What is Farm-to-Table Food? | Our Campus Farm | Midland School

Science in the Soil

Midland's Working Academic Farm

A student kneels next to a row of bright green crops on the farm, reaching to pick a fresh tomatillo to add to the cardboard collection box beside her.

A student picks tomatillos on the Midland Farm

Spring 2021

Looking down from my window on Midland’s 10-acre organic farm, I see the fields bustling with activity. Each morning as the clouds retreat back down our valley towards the Pacific Ocean, I watch students following their own winding paths on the farm. Around sun-up, I spy students harvesting lettuce for our salad bar, while others tend gopher traps, ensuring we don’t lose too much of the harvest to the wild. As the day goes on, I see upperclassmen pass through the farm gate, for their farm internship (an academic class), where they might drive the tractor to till the soil or learn the art of pruning an apple tree.

After lunch, if I glance that way again, I might spot students coming out for their afternoon activity, where they will plant onions or garlic, trellis up the peas, or fight back the endless assault of the weeds. As the sun sets and its pink glow brushes the hillsides above the fields, a few more students may wander out to savor the fruits of their labor, perhaps gathering strawberries, some peaches, figs, or peas before returning to their studies in the evening.

At Midland, “farm-to-table” isn’t just a slogan or catchphrase, but something our students live, study, and contribute to daily, both in and outside the classroom. In Midland 101, our iconic place-based science class for our 9th graders, there is an entire unit out on the farm, including the study of soil science, botany, and independent research to learn in-depth about a particular plant out on the farm. In Chemistry, students learn about ionic compounds by examining the ingredients in our pig and chicken feed. When juniors take Biology, they may choose to conduct their final independent field studies on the farm, studying anything from pollinator activity on beneficial flowers to insect diversity in the cover crops. Then, as seniors, some students choose to bring their talents to or take inspiration from the farm for senior projects and theses, tackling topics like carbon sequestration and agroforestry.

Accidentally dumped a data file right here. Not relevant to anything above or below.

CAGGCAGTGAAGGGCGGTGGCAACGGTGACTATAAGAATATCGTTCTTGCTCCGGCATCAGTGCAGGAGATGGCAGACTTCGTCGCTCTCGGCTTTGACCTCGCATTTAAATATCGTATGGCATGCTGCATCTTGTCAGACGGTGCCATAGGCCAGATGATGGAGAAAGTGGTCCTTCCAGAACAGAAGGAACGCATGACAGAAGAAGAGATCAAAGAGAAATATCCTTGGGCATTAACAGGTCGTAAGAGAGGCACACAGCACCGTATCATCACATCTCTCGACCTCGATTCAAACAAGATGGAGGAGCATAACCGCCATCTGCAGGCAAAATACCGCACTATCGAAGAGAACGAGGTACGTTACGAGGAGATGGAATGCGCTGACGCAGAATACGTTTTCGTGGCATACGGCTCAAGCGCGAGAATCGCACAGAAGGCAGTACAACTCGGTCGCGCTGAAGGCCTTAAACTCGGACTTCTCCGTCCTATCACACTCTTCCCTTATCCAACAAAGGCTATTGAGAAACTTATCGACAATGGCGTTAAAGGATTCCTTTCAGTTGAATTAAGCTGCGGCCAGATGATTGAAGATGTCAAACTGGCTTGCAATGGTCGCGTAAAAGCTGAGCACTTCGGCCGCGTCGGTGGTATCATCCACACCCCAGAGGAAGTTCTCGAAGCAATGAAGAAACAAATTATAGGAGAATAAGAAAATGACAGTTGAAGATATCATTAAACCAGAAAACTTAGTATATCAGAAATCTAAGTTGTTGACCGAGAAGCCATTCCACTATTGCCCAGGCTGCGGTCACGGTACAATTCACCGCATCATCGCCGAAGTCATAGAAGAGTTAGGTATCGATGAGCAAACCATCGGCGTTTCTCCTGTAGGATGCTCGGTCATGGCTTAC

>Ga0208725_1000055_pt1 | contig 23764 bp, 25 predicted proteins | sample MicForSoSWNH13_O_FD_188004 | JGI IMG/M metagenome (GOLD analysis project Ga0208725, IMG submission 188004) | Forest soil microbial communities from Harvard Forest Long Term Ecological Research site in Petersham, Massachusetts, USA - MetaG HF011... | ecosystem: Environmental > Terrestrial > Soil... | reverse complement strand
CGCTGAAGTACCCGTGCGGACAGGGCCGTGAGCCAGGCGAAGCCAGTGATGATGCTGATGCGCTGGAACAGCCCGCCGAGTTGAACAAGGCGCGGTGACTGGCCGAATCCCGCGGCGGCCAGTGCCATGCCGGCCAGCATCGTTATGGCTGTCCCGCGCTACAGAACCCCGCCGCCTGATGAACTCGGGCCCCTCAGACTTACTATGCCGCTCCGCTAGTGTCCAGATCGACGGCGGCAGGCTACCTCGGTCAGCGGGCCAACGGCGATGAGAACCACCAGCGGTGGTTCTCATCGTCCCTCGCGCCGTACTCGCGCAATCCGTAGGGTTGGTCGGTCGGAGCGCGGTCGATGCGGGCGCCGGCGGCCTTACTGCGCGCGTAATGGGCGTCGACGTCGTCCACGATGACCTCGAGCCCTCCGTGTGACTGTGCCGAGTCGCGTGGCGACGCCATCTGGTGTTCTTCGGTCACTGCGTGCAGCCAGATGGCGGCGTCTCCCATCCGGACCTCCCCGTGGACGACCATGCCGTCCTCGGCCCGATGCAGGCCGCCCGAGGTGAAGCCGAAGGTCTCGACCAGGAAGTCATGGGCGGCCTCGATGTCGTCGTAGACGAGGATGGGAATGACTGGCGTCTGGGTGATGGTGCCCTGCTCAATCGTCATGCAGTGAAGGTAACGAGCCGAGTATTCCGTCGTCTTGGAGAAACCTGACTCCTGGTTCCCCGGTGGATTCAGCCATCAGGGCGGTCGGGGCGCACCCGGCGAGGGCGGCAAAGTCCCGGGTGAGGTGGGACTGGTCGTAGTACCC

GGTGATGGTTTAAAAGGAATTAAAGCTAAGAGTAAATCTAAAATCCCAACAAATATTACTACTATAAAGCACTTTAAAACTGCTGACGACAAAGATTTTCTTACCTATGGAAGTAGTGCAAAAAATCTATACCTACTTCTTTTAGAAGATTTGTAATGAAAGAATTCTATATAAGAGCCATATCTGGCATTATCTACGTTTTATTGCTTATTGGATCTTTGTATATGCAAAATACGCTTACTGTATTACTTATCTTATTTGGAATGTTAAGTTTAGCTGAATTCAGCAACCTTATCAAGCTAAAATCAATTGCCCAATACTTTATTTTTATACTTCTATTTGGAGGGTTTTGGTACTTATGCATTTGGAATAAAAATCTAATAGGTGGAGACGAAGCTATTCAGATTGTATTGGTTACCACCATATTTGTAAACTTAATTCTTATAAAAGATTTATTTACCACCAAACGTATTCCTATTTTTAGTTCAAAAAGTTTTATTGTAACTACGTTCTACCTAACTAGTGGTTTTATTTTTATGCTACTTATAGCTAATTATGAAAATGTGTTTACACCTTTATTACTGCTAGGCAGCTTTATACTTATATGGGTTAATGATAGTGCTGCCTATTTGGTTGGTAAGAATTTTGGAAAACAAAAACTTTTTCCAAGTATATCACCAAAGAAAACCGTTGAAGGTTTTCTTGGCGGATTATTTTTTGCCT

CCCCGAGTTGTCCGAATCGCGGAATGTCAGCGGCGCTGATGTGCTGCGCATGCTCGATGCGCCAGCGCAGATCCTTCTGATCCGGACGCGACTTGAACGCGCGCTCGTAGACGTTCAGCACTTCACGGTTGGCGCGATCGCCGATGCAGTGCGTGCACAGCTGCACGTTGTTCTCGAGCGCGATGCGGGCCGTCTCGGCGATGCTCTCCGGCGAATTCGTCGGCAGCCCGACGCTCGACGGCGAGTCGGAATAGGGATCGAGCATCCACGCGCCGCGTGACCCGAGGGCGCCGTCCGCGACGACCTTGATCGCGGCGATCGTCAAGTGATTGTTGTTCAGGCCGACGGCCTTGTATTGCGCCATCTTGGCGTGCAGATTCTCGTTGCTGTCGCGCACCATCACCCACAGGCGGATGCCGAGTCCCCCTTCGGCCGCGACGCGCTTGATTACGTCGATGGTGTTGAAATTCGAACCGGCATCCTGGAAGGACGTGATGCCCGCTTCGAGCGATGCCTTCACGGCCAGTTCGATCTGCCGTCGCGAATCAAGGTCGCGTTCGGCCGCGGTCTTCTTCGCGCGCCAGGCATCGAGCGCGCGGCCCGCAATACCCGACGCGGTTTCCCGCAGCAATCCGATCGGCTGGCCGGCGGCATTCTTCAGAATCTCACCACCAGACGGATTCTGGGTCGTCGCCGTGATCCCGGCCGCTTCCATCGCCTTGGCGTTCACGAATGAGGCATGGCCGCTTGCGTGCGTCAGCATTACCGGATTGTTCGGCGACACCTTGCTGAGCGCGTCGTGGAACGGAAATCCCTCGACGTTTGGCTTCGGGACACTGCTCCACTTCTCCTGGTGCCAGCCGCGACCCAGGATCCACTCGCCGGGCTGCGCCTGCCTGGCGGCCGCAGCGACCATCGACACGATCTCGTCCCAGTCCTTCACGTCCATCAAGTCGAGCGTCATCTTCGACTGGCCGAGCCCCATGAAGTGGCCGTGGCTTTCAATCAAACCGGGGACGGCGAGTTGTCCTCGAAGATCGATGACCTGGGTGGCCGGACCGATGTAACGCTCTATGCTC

Looking down from my window, I see the farm as an essential part of the Midland experience. Of course, the Midland farm provides 50% of the produce for our kitchen, but even more importantly, it teaches our students lasting lessons about the value of work, the pride one feels with a job well done, and what it means to truly live their education. As I watch from my window, year after year, I see the farm growing healthy minds and bodies, preparing each graduating class of Midlanders to tackle the job at hand and care for the people and place around them, wherever they may call home.

By Dan Susman
Dean of Experiential Learning

Read more about Dan.

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